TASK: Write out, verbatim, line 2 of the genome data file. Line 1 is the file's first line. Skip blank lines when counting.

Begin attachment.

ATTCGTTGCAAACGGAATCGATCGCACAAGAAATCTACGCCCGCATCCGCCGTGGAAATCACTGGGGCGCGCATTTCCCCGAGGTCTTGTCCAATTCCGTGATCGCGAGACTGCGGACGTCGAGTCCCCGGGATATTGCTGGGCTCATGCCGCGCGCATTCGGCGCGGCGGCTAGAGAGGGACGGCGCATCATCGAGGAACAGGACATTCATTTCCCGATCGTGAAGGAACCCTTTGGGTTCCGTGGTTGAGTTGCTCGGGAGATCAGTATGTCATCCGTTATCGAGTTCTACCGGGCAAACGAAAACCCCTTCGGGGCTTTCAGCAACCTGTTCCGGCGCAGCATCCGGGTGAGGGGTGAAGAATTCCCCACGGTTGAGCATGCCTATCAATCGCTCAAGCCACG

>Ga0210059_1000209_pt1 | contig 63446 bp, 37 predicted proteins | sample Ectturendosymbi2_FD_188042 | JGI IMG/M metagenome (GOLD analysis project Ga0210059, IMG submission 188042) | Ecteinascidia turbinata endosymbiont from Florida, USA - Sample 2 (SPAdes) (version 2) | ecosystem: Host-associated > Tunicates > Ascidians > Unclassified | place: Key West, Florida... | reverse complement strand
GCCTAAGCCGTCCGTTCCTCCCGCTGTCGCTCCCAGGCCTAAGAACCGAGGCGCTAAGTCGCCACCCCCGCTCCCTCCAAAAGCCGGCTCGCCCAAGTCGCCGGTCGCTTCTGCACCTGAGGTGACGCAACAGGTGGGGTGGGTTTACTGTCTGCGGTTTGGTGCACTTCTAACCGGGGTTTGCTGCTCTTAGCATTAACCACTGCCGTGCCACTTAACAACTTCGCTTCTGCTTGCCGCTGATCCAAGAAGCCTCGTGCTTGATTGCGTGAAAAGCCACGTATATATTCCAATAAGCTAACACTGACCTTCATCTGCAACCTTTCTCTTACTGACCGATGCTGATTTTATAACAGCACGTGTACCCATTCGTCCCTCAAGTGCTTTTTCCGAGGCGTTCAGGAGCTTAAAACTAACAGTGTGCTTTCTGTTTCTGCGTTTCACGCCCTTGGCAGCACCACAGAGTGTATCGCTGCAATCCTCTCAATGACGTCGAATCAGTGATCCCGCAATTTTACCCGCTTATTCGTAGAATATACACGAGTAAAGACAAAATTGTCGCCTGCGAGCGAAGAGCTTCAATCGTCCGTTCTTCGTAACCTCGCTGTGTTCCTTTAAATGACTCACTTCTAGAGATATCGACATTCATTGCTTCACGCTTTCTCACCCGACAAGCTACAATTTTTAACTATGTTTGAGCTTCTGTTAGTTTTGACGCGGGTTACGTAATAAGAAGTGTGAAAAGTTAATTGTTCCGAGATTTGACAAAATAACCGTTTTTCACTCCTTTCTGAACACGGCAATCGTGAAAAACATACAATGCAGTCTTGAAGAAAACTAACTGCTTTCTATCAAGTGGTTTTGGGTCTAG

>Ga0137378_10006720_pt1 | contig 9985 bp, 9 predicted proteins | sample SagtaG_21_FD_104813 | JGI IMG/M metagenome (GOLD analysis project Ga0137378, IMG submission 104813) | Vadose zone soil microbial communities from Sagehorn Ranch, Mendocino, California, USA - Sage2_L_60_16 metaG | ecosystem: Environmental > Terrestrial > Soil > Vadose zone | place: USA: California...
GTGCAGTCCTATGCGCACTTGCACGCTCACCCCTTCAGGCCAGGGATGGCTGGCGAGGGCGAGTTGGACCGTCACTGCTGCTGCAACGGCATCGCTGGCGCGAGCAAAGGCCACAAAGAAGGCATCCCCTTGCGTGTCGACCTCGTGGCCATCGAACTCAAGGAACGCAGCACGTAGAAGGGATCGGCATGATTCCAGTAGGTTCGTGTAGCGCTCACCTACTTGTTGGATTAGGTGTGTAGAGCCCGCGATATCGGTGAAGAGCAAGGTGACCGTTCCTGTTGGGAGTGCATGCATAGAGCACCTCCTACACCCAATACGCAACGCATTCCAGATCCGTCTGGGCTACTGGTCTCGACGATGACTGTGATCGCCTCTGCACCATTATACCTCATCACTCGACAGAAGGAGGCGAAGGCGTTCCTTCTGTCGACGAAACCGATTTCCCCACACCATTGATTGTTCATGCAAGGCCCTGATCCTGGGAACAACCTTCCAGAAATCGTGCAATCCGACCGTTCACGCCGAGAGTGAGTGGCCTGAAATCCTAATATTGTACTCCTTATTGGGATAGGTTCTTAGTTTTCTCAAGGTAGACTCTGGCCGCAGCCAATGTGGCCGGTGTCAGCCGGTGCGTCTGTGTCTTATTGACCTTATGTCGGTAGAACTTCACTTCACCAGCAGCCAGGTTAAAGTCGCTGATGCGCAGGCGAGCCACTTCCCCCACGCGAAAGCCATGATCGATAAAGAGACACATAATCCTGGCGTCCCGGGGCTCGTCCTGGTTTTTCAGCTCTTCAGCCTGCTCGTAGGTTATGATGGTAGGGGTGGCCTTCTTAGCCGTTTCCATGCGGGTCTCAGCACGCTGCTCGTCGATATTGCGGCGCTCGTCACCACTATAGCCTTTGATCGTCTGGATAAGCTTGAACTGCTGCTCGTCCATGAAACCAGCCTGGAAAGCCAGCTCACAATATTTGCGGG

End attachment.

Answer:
>Ga0210059_1000209_pt1 | contig 63446 bp, 37 predicted proteins | sample Ectturendosymbi2_FD_188042 | JGI IMG/M metagenome (GOLD analysis project Ga0210059, IMG submission 188042) | Ecteinascidia turbinata endosymbiont from Florida, USA - Sample 2 (SPAdes) (version 2) | ecosystem: Host-associated > Tunicates > Ascidians > Unclassified | place: Key West, Florida... | reverse complement strand